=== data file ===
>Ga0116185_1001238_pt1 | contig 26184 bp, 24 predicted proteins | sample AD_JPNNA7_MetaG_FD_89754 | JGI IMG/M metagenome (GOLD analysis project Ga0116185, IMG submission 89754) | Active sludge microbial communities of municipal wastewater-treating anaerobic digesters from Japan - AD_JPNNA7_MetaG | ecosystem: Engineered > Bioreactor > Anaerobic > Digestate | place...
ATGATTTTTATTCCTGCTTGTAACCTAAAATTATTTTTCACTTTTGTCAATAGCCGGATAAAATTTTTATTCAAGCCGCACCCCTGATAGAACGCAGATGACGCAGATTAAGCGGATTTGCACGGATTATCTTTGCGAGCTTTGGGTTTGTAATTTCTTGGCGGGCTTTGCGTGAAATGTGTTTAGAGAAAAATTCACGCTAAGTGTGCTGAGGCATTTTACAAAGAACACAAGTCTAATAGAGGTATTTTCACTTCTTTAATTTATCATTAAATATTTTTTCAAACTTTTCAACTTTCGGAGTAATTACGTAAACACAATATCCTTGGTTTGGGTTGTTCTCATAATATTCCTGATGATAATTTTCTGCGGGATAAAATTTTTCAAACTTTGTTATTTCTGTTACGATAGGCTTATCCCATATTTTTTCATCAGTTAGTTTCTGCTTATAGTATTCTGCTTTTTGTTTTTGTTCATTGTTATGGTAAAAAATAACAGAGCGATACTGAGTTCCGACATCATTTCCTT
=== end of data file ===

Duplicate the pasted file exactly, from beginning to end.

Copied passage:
>Ga0116185_1001238_pt1 | contig 26184 bp, 24 predicted proteins | sample AD_JPNNA7_MetaG_FD_89754 | JGI IMG/M metagenome (GOLD analysis project Ga0116185, IMG submission 89754) | Active sludge microbial communities of municipal wastewater-treating anaerobic digesters from Japan - AD_JPNNA7_MetaG | ecosystem: Engineered > Bioreactor > Anaerobic > Digestate | place...
ATGATTTTTATTCCTGCTTGTAACCTAAAATTATTTTTCACTTTTGTCAATAGCCGGATAAAATTTTTATTCAAGCCGCACCCCTGATAGAACGCAGATGACGCAGATTAAGCGGATTTGCACGGATTATCTTTGCGAGCTTTGGGTTTGTAATTTCTTGGCGGGCTTTGCGTGAAATGTGTTTAGAGAAAAATTCACGCTAAGTGTGCTGAGGCATTTTACAAAGAACACAAGTCTAATAGAGGTATTTTCACTTCTTTAATTTATCATTAAATATTTTTTCAAACTTTTCAACTTTCGGAGTAATTACGTAAACACAATATCCTTGGTTTGGGTTGTTCTCATAATATTCCTGATGATAATTTTCTGCGGGATAAAATTTTTCAAACTTTGTTATTTCTGTTACGATAGGCTTATCCCATATTTTTTCATCAGTTAGTTTCTGCTTATAGTATTCTGCTTTTTGTTTTTGTTCATTGTTATGGTAAAAAATAACAGAGCGATACTGAGTTCCGACATCATTTCCTT